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Storytellers

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    Is this what being dead feels like?  If so it's kind of a relief.  I was always afraid death would be the end so I'm glad I'm still here… although I'm not sure where "here" is.  It's all black and I can't see hear or anything.  In fact I can't even feel my own body.

    I think my eyes are open, but I can't tell.  Usually when you close your eyes, you can still see shadows of color, or a faint image, lingering on your eyelids for a few seconds before it fades to memory.  There's nothing like that now... only black, a shade of black darker than I've ever seen.  I feel like I'm floating in the middle of a great void, but maybe that's only my imagination, struggling to come terms with what I see- or, rather, what I don't see.

    I've read about people who had near-death experiences.  There's always the sensation of moving toward a light, or a tunnel, or seeing scenes and people from the past... maybe even God.  But they never mentioned emptiness.  Never just hanging, in a murky, pitch-black void that seems to go on forever, where nothing exists to even acknowledge my arrival.

    Then, from somewhere far away, I hear something.  I’m not sure what it is at first, but as bits of it come together, I realize it’s music.  Someone is playing a guitar, very far away.  I can’t make out the tune, but it sounds familiar… in fact, I’m sure I’ve heard it before.  It’s slow, almost haunting, and weaved in the notes of the melody I feel a strong sense of yearning.  Someone is singing softly, too, and even though they’re too faint to hear, it’s obvious they’re mourning something.

    I think the music is coming from somewhere in front of me, but I can’t move toward it.  In fact, I still can’t feel anything, except that sensation of floating.  But the void isn’t quite as dark anymore.  There are distinct specks of light above me now, like someone is poking pinholes in the distant black.

    As I listen to the music, I feel a breeze across my face.  It’s a refreshing feeling, and I turn toward it.  It’s a cool breeze, but not cold, and it carries the crisp scent of the outdoors.  I smell summertime forests, and meadows, and flowers.  And it brings with it memories, scenes of hiking through the woods, of standing on a mountaintop and looking out over a wide green valley.  In my mind's eye I see hawks gliding on the breeze, hunting for prey, and above them, pure white clouds scattered in the deep blue sky.  I raise my arms as if to embrace the wind and it gusts, filling me with a raw happiness that makes me almost delirious.  It's as if I'm surrounded by everything good and wonderful in the world, and I can't help but laugh as the feeling washes over me.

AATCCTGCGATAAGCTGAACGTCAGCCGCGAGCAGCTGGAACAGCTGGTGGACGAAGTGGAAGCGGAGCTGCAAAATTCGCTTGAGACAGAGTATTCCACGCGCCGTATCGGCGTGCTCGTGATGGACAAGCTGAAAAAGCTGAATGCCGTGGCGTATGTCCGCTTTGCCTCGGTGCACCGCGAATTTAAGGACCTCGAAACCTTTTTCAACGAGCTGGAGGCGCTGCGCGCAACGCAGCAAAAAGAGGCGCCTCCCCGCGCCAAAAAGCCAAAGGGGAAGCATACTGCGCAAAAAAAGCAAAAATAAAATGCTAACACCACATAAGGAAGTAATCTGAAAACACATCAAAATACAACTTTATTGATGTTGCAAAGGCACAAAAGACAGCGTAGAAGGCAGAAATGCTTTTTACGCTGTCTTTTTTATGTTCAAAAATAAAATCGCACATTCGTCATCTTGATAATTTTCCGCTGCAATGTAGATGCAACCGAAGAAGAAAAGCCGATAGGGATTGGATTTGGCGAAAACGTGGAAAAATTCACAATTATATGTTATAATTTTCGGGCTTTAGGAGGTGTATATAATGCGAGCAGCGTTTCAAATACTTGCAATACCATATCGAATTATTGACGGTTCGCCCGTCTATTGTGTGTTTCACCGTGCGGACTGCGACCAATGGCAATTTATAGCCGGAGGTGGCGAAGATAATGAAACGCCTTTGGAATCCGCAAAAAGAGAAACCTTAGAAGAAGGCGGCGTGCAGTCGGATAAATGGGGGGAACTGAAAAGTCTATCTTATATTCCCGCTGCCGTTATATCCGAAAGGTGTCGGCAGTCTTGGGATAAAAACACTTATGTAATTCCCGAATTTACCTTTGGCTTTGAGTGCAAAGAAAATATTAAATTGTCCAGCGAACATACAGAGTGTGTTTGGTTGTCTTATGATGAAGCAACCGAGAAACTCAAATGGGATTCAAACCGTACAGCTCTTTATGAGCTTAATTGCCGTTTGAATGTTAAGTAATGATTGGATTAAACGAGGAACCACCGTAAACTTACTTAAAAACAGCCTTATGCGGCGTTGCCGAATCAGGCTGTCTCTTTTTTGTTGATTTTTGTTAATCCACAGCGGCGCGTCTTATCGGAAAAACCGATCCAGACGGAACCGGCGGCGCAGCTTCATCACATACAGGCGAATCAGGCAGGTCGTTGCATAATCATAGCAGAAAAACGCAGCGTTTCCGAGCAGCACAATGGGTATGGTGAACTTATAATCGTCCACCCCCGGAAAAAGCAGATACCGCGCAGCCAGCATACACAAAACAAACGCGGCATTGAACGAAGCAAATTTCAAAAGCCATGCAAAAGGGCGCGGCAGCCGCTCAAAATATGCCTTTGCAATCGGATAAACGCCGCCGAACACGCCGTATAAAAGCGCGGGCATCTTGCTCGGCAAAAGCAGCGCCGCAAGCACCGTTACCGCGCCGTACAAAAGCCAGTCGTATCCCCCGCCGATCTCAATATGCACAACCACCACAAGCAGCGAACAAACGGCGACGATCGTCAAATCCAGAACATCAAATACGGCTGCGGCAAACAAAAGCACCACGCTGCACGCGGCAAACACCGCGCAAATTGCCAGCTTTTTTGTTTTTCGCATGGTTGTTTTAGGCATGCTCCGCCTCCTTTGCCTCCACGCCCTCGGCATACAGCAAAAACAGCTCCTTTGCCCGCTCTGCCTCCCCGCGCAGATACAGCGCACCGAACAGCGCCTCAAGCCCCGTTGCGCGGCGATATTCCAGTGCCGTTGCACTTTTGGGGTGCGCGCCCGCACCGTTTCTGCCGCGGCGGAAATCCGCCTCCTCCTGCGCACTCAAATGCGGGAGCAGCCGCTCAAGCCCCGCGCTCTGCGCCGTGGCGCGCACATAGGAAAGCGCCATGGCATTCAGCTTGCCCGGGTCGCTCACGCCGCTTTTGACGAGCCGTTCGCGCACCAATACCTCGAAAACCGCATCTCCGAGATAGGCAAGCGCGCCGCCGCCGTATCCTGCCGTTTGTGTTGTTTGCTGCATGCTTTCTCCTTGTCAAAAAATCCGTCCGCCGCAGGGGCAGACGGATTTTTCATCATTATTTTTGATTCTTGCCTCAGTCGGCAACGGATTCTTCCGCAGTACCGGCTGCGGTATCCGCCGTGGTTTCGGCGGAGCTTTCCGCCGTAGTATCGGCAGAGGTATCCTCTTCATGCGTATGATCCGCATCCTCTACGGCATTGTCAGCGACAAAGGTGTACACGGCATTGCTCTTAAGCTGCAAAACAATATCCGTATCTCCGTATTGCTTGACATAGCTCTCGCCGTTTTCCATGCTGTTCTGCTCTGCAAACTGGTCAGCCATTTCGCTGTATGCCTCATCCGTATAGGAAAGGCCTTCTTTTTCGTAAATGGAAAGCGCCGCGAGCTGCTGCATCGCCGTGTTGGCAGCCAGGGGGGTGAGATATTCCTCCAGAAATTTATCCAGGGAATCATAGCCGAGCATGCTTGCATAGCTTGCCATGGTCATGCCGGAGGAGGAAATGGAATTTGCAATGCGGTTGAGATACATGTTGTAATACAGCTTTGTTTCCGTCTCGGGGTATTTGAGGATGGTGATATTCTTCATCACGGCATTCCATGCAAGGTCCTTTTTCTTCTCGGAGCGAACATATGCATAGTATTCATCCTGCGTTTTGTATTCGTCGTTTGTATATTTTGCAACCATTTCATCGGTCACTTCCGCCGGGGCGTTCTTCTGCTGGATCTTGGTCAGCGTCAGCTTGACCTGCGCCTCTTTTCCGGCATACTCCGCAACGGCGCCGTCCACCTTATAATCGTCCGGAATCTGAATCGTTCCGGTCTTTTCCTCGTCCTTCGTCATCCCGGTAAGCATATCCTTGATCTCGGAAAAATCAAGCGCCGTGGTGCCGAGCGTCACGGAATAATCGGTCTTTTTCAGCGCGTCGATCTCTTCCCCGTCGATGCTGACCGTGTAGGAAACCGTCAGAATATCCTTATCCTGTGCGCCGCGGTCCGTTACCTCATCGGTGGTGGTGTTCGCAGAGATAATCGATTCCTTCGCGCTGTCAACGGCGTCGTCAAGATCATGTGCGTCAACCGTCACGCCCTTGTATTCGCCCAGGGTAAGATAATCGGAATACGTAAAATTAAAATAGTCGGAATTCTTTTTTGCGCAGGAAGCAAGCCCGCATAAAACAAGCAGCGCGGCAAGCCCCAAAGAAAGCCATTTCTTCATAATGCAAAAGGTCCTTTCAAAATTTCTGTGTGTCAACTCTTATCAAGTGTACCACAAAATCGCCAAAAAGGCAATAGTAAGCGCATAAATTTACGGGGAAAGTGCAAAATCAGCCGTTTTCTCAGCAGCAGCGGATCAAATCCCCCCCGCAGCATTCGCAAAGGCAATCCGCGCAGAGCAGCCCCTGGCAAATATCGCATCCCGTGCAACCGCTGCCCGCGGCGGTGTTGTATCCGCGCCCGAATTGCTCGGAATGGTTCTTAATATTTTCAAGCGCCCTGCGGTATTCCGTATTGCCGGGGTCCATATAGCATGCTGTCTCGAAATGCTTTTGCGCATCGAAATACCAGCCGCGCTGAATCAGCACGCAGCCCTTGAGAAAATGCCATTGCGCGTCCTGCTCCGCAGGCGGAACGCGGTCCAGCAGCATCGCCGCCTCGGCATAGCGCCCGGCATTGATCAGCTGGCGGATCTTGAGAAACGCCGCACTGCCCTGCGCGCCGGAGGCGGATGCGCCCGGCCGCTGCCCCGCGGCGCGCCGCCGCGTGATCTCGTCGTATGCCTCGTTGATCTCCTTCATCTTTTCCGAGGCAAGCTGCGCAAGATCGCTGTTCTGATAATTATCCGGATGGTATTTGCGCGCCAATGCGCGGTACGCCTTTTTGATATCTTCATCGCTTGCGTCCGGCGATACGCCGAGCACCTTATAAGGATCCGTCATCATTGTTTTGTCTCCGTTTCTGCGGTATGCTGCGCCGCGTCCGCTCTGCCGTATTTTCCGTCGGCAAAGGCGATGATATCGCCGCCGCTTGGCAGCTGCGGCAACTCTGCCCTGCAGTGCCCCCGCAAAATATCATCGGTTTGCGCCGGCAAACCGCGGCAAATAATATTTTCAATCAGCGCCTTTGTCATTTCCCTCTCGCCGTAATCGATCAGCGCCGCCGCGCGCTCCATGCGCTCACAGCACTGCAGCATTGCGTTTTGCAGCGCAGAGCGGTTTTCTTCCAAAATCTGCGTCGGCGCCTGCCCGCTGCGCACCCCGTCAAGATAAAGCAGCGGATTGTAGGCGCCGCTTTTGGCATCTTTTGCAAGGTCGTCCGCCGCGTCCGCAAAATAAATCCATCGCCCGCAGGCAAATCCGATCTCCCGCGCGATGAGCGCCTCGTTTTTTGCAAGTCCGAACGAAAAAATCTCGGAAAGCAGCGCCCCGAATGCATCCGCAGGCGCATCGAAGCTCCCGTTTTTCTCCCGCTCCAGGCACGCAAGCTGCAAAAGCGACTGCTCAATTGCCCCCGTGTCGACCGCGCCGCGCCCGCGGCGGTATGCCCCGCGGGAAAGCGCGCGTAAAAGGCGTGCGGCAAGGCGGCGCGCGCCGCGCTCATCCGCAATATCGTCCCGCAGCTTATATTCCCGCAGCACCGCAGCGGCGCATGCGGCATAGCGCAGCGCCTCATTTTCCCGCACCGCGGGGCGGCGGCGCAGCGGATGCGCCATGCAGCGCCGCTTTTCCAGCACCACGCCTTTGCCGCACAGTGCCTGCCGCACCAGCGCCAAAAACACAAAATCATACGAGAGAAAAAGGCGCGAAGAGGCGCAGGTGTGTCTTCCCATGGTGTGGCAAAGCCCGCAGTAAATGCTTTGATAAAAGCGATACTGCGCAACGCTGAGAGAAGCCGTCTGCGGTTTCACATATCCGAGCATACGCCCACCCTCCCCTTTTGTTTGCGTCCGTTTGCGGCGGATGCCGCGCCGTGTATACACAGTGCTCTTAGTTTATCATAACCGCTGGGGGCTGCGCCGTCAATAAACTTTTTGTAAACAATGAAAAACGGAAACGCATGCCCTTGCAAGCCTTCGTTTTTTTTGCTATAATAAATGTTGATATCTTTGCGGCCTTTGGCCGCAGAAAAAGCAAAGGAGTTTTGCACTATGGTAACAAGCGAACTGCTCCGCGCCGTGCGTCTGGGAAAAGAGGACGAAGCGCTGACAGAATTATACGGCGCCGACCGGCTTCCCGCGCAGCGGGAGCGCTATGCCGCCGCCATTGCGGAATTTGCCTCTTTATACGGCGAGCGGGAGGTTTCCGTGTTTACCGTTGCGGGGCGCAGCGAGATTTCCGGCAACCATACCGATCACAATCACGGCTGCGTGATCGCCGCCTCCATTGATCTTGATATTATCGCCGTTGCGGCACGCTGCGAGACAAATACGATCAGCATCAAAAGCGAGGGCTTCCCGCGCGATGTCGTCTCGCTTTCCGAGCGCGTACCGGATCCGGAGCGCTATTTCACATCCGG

The breeze dies down, and I suddenly realize I’m cold.  I pull my jacket around me, and shiver.  The empty black void is gone.  I'm standing on the ground, and even though it's still dark, the stars shine overhead, giving a feel of eerie twilight to the air.  I look up, amazed.  The white swath of the Milky Way cuts its way across the sky, but no constellations look familiar.  There's no moon, and no clouds, as far as I can tell.  Just a sky full of stars, a sky as crisp and clear as any I have ever seen.  Not far away, I see the horizon, and I realize it's made up of treetops.  I'm standing in a clearing, and on all sides of me are dark woods.

    It’s not scary, though… in fact, I feels comfortable, almost reassured.  In the distance, at the edge of the trees, is a campfire, which flickers and casts eerie shadows into the branches.  The music is definitely coming from that direction.  So I walk toward it, following a narrow path through the long grass, which brushes at my legs as I walk.

    The song is getting louder now, and I see two figures sitting at the fire.  One is an older man with a bushy gray beard, sitting on a tree stump.  A guitar is on his knee, and he’s singing quietly.  The other is a younger man, fair-skinned, who sits on a log, not moving, just staring into the depths of the fire.